Venezuelan tycoon sues US to lift narcotics sanctions
MIAMI (AP) — A top Venezuelan businessman close to President Nicolas Maduro’s government has sued the U.S. Department of Treasury, alleging he’s the victim of a false campaign identifying him as a international narcotics kingpin.
The lawsuit filed Tuesday by Samark López in Washington federal court said sanctions in 2017 designating him a “drug kingpin” had devastated his wealth, reputation and economic livelihood.
The lawsuit raises the stakes in one of the most far-reaching of dozens of sanctions cases brought against Venezuelan insiders in recent years, a key factor in furtive attempts by the Biden administration to support a negotiated solution to the country’s long running political impasse.
The Treasury’s Office of Foreign Assets Control, or OFAC, in 2017 accused López of serving as a “frontman” for his friend and then Vice President Tareck El Aissami, who was sanctioned the same day.
The two were later criminally charged in New York federal court for allegedly breaking those sanctions when they used several Miami based vendors to arrange chartered flights to Russia and elsewhere. In 2019, U.S. Immigration and Customs Enforcement added them to their list of the most-wanted fugitives.
The 46-year-old López, who also has Italian citizenship, has maintained his innocence throughout and indeed neither he nor El Aissami have ever been charged with narcotics trafficking or money laundering — a tenant of the lawsuit alleging he was being unfairly targeted.
Nonetheless, López has seen more than $160 million in U.S. assets — including a Gulfstream 200 jet, two yachts and a $12.5 million Miami mansion — seized by U.S. courts and handed over to Americans pursuing separate legal claims against the drug-funded Revolutionary Armed Forces of Colombia. The 2017 sanctions against López and El Aissami make no mention of the Colombian rebel group even as they tie El Aissami to cocaine shipments carried out by Mexican cartels as well as previously targeted Colombian and Venezuelan drug traffickers.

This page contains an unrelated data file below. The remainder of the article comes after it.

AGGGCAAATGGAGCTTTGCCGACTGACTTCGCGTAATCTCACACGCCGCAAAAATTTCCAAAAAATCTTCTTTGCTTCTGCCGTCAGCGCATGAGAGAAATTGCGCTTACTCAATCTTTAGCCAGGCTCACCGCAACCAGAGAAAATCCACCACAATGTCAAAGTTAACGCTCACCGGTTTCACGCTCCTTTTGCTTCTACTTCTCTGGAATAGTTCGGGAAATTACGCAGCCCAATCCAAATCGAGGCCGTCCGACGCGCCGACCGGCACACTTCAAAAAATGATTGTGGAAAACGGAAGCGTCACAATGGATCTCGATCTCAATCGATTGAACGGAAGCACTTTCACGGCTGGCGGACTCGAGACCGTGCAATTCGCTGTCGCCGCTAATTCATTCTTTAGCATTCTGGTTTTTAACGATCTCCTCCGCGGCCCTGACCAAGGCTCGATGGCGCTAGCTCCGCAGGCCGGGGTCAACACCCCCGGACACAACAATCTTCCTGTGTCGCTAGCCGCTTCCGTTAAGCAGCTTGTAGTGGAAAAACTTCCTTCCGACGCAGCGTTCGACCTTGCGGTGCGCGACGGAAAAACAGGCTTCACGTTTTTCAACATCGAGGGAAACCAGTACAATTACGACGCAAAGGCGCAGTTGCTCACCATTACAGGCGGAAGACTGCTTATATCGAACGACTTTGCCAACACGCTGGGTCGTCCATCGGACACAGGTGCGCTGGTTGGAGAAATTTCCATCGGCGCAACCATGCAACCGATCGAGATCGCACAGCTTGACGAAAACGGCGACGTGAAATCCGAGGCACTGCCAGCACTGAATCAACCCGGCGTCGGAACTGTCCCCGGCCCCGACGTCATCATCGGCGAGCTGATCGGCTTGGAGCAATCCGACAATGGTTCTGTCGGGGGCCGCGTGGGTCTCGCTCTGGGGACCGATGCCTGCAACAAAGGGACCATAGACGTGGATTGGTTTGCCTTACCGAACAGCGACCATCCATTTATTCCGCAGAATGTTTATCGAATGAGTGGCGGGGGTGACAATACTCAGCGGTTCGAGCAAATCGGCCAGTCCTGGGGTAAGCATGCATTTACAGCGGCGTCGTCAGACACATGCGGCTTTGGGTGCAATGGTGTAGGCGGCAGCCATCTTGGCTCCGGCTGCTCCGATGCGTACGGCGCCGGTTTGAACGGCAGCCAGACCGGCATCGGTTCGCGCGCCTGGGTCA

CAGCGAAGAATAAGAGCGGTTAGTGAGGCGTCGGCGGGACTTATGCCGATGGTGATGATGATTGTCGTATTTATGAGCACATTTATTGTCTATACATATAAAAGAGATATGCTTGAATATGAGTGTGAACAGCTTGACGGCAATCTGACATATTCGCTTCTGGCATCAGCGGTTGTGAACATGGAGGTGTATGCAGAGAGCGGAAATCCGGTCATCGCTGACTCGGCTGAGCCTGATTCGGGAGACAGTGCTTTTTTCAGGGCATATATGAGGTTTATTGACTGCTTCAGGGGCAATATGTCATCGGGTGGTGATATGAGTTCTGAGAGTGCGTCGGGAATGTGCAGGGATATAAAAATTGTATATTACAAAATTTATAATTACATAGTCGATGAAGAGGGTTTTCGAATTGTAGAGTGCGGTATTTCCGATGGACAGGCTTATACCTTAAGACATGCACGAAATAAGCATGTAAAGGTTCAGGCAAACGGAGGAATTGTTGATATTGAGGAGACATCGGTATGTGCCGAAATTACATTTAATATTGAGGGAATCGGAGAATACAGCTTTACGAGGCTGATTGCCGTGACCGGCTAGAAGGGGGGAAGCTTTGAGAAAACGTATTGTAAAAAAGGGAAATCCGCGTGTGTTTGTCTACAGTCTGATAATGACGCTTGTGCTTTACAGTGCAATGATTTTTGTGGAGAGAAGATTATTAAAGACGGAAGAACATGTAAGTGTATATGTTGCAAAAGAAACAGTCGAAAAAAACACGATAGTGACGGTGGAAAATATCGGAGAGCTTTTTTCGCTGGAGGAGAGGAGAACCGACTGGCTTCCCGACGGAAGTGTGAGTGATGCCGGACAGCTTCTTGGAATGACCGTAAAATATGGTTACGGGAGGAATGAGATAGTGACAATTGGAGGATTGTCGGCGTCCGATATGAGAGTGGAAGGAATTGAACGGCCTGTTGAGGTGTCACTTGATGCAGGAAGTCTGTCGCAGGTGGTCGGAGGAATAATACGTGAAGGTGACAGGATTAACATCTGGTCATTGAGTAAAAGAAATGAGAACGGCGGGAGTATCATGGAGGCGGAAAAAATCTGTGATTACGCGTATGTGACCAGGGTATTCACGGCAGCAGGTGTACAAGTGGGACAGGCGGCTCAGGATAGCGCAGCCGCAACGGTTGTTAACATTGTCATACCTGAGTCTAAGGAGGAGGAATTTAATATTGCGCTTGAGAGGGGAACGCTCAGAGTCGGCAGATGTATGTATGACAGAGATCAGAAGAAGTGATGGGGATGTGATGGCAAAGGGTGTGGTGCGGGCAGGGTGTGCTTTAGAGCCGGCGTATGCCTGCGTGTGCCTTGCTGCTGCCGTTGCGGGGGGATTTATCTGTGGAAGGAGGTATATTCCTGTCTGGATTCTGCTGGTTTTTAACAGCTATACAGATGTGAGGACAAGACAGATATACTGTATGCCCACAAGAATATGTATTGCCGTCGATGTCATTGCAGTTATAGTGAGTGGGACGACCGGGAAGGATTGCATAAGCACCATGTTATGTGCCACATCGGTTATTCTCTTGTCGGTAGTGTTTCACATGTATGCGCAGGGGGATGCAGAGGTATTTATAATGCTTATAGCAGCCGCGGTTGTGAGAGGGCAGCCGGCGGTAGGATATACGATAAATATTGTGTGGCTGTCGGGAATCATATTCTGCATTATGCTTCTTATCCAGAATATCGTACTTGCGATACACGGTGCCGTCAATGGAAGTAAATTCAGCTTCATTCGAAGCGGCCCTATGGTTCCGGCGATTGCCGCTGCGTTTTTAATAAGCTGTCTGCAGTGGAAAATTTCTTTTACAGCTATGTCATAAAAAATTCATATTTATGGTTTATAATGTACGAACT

“OFAC’s allegations and its supporting evidence are false, if not entirely fabricated,” according to the complaint. Lopez is “an international businessman whose reputation has been maligned and whose livelihood has been seriously threatened by Defendants’ unlawful actions and libelous claims.”
The complaint also argues that López couldn’t have acted on behalf of a drug kingpin, as alleged by Treasury, because El Aissami was not a sanctioned trafficker at the time of their alleged business dealings together.
Russ Dallen, who tracks litigation involving Venezuela as head of Miami-based Caracas Capital Markets, says López’s lawsuit may be more about accessing the classified intelligence that the U.S. government has about his and El Aissami’s alleged involvement in drug trafficking than actually getting the sanctions removed.
He pointed out that a lawsuit seeking the delisting of another target of U.S. sanctions, Russian oligarch Oleg Deripaska, was recently dismissed by a federal judge who ruled that U.S. officials had acted lawfully. López is being represented by the same attorney, Washington-based sanctions expert Erich Ferrari.
Unlike in criminal proceedings, targets of sanctions don’t have the same due process rights to evidence and information. However, designations found to be arbitrary or an abuse of discretion are considered unlawful.
Much of the evidence compiled against López came from heavily-redacted reports and news reports, according to the complaint. Among the relief sought by the lawsuit is a court order seeking to disclose heavily redacted portions of memos used by OFAC to support its designation.
The U.S. Treasury Department declined to comment.
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